As I write, 10th February 2016, having been "rescued" from being destroyed, the film Mise Éire is being restored and this newly restored version will be released this year on DVD and Blu-ray as part of the centenary of the 1916 Easter Rising. While funds were found to create this restoration, I sincerely hope extra funds will be made available to restore Saoirse?, which takes up where Mise Éire finished. There is a story behind all this and it happened before the above confirmation of restoration was given. It was related to me by a staff member at Gael-Linn in Dublin. It goes: "we knew that the negatives were stored in a lab in Amsterdam, Cinetone, and when I tried to make contact with them, with the idea of making a new print, found that they had gone bankrupt shortly before. They were in the hands of a receiver and I was told that the receiver had contacted any companies who’s films were in the vaults and that they were going to destroy any unclaimed films. They hadn’t contacted us (maybe because we had moved), but luckily I was able, with the help of the Dutch Film Archive to find out that our films were still there and would be released to us when we had paid some storage fees which had accrued. Took a little while to sort it, but we have had the negatives and some positives of the films returned here and we have them downstairs, because unfortunately they have no more room in the Irish Film Archive, where our other films are stored.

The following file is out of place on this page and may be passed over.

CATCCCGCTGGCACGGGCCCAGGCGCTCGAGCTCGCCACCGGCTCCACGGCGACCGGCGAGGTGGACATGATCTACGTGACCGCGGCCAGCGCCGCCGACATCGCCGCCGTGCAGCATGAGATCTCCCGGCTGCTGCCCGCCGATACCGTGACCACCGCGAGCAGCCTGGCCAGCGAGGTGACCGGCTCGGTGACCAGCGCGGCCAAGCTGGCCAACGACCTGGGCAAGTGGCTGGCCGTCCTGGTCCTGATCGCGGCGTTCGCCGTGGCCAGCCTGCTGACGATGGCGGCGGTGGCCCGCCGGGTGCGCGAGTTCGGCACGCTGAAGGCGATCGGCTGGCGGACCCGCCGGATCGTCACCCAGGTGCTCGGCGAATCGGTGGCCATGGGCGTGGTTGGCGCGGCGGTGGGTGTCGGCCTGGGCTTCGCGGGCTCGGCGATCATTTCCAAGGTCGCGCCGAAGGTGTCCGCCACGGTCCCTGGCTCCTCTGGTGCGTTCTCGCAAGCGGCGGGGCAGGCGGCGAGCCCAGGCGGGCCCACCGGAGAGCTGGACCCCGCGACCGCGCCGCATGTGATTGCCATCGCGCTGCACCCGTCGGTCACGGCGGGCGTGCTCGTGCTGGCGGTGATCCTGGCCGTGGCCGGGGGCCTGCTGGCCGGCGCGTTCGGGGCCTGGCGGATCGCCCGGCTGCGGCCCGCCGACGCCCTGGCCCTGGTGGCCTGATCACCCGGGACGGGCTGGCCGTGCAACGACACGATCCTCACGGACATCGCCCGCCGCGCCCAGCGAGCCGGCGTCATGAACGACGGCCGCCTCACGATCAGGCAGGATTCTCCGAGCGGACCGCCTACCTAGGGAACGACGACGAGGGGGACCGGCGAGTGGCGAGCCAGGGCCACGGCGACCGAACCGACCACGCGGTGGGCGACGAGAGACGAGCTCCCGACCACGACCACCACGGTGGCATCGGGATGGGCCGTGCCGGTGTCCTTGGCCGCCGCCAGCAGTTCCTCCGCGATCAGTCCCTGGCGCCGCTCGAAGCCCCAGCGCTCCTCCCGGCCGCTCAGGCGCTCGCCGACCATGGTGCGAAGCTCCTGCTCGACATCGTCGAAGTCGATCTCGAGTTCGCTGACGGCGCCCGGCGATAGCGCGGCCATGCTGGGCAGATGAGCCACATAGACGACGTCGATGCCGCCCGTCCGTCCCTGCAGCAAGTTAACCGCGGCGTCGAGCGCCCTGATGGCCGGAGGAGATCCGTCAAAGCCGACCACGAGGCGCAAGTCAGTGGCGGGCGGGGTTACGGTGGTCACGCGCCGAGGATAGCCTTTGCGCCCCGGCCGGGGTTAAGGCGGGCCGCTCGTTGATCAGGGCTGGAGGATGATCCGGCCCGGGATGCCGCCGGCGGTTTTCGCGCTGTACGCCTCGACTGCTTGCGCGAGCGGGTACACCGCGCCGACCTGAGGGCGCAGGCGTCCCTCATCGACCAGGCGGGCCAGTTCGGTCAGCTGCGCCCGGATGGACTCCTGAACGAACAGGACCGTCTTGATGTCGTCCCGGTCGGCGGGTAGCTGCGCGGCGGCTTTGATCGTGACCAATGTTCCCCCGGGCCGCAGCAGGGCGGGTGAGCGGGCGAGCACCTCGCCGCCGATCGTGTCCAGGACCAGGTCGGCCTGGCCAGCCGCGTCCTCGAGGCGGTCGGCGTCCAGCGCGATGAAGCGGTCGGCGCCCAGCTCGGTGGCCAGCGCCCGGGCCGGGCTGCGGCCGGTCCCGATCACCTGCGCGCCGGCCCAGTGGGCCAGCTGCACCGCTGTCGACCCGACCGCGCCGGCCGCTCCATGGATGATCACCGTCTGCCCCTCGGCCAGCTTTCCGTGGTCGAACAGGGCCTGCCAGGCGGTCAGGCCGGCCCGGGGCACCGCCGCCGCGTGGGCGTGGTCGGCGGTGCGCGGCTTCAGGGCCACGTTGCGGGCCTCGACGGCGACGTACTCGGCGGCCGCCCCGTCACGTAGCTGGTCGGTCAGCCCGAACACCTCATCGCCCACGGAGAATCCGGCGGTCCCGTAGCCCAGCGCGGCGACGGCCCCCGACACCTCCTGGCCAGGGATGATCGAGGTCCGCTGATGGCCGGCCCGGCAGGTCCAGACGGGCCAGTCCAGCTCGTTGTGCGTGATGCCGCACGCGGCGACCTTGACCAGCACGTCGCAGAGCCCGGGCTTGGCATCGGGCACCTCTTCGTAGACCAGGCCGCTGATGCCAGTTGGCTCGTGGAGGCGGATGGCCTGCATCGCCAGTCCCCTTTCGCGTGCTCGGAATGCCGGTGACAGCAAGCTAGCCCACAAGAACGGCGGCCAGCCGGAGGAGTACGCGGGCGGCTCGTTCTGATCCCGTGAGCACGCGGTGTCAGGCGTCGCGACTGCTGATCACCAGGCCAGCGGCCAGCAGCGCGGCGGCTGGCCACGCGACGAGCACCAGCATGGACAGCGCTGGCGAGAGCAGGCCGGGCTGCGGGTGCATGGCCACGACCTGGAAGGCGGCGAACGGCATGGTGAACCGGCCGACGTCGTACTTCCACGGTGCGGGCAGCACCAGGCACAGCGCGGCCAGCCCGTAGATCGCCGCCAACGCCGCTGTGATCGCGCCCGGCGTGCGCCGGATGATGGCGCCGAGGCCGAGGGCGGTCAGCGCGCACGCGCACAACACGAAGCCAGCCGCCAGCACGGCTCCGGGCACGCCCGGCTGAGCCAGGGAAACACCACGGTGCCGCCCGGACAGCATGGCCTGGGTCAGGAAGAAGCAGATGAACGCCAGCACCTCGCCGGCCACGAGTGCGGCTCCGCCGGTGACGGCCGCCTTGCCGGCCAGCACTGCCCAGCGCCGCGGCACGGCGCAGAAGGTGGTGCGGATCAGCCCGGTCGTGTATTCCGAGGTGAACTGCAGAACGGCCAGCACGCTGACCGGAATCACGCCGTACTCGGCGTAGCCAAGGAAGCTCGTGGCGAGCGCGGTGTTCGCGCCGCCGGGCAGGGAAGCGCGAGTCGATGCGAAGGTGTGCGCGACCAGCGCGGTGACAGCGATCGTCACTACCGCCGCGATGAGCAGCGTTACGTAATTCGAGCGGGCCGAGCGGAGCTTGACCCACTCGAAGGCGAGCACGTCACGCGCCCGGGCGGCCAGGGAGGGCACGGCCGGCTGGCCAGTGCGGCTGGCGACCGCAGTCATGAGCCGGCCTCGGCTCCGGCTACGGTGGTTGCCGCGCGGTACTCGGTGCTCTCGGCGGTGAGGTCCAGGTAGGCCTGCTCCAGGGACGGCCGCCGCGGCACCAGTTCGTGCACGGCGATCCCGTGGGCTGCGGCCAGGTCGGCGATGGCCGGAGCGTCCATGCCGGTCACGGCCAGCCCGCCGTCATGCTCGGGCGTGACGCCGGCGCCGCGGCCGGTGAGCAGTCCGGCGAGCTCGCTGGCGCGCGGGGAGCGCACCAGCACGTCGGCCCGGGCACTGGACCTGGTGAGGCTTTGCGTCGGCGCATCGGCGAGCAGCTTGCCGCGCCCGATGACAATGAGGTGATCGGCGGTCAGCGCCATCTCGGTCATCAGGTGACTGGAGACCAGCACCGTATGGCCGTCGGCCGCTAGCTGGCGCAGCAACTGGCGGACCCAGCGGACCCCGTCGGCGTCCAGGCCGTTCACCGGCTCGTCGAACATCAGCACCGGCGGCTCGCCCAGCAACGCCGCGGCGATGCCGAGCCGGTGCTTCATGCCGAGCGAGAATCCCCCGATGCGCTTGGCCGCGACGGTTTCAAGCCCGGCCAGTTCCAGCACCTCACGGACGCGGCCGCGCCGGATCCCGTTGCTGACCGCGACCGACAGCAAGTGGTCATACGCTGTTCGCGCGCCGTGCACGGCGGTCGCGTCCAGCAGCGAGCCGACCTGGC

We are hoping to make a new print, with the guidance of the Archive, but even that is costly (around €30k) but have been told that actual restoration would be prohibitively expensive, and as the film is so old, would only really improve the rostrum shots. George Morrisson (the Director) stretched the film when he collected it, which means it’s not as bad as it might have been in terms of jerky movements! We have applied to the government who have a (small) fund for 1916 commemorations, but they haven’t agreed to fund the project."
UPDATE: Since the above background story was related to me (in May or June 2015), the Government have indeed come on board. As to how extensive the restoration will now be, remains to be seen. I would imagine great care is being taken to do the right thing, as I would suggest this may be a one-off project. Regardless of whether one thinks these two films are a one-sided version of these events or not, what cannot be denied is they contain an incredible wealth of priceless footage of the time and, for that alone, it is worth it. Both films are of the greatest importance in the history of Irish film making and deserve to be restored and preserved to the highest standards.
UPDATE (30th March 2016): The restoration of Mise Éire is coming to the end of the process. I have been informed the result will be a considerable improvement on the existing DVD. I will update again when there is specific information with regard to a release date.
UPDATE (30th May 2016): Good news. I have just been informed that while the restoration process has taken longer than expected, there is currently a slight delay while waiting on bonus material and some additional picture fixes. However, it is hoped the files will be handed over to the DVD producers within a couple of weeks.